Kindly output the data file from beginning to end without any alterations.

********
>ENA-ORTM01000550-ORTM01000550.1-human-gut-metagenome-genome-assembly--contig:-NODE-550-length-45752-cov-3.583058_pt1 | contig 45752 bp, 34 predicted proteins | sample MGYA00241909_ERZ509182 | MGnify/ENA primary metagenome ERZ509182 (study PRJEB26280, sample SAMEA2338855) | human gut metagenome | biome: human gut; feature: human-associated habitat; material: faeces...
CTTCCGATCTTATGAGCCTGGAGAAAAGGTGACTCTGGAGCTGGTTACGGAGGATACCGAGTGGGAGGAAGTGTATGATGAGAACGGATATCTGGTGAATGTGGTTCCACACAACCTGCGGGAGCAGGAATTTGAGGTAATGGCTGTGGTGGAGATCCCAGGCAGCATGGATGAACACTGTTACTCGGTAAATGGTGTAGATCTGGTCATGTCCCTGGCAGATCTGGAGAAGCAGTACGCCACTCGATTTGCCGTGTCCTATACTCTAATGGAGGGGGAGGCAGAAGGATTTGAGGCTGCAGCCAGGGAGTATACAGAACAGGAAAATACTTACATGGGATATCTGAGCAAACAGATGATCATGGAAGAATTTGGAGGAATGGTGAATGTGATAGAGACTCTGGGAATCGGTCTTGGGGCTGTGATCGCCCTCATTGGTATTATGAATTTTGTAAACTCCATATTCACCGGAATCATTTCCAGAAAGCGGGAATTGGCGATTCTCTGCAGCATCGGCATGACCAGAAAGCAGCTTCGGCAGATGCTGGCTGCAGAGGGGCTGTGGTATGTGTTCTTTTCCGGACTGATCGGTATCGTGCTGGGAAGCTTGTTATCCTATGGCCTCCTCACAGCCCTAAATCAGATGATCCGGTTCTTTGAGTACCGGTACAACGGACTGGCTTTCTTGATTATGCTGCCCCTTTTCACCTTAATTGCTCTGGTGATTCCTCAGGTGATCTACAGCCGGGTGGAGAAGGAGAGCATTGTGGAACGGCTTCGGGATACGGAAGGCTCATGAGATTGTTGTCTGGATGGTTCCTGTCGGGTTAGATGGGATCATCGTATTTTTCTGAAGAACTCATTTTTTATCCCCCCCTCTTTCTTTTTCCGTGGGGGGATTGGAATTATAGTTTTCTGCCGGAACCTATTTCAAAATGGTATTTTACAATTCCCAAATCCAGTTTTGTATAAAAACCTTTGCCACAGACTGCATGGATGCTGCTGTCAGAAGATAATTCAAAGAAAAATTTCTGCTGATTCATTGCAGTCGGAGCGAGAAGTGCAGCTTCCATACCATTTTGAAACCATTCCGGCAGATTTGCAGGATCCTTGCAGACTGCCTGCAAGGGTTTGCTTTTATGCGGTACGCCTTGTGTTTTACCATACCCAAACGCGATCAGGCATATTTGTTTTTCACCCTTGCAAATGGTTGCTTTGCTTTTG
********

>ENA-ORTM01000550-ORTM01000550.1-human-gut-metagenome-genome-assembly--contig:-NODE-550-length-45752-cov-3.583058_pt1 | contig 45752 bp, 34 predicted proteins | sample MGYA00241909_ERZ509182 | MGnify/ENA primary metagenome ERZ509182 (study PRJEB26280, sample SAMEA2338855) | human gut metagenome | biome: human gut; feature: human-associated habitat; material: faeces...
CTTCCGATCTTATGAGCCTGGAGAAAAGGTGACTCTGGAGCTGGTTACGGAGGATACCGAGTGGGAGGAAGTGTATGATGAGAACGGATATCTGGTGAATGTGGTTCCACACAACCTGCGGGAGCAGGAATTTGAGGTAATGGCTGTGGTGGAGATCCCAGGCAGCATGGATGAACACTGTTACTCGGTAAATGGTGTAGATCTGGTCATGTCCCTGGCAGATCTGGAGAAGCAGTACGCCACTCGATTTGCCGTGTCCTATACTCTAATGGAGGGGGAGGCAGAAGGATTTGAGGCTGCAGCCAGGGAGTATACAGAACAGGAAAATACTTACATGGGATATCTGAGCAAACAGATGATCATGGAAGAATTTGGAGGAATGGTGAATGTGATAGAGACTCTGGGAATCGGTCTTGGGGCTGTGATCGCCCTCATTGGTATTATGAATTTTGTAAACTCCATATTCACCGGAATCATTTCCAGAAAGCGGGAATTGGCGATTCTCTGCAGCATCGGCATGACCAGAAAGCAGCTTCGGCAGATGCTGGCTGCAGAGGGGCTGTGGTATGTGTTCTTTTCCGGACTGATCGGTATCGTGCTGGGAAGCTTGTTATCCTATGGCCTCCTCACAGCCCTAAATCAGATGATCCGGTTCTTTGAGTACCGGTACAACGGACTGGCTTTCTTGATTATGCTGCCCCTTTTCACCTTAATTGCTCTGGTGATTCCTCAGGTGATCTACAGCCGGGTGGAGAAGGAGAGCATTGTGGAACGGCTTCGGGATACGGAAGGCTCATGAGATTGTTGTCTGGATGGTTCCTGTCGGGTTAGATGGGATCATCGTATTTTTCTGAAGAACTCATTTTTTATCCCCCCCTCTTTCTTTTTCCGTGGGGGGATTGGAATTATAGTTTTCTGCCGGAACCTATTTCAAAATGGTATTTTACAATTCCCAAATCCAGTTTTGTATAAAAACCTTTGCCACAGACTGCATGGATGCTGCTGTCAGAAGATAATTCAAAGAAAAATTTCTGCTGATTCATTGCAGTCGGAGCGAGAAGTGCAGCTTCCATACCATTTTGAAACCATTCCGGCAGATTTGCAGGATCCTTGCAGACTGCCTGCAAGGGTTTGCTTTTATGCGGTACGCCTTGTGTTTTACCATACCCAAACGCGATCAGGCATATTTGTTTTTCACCCTTGCAAATGGTTGCTTTGCTTTTG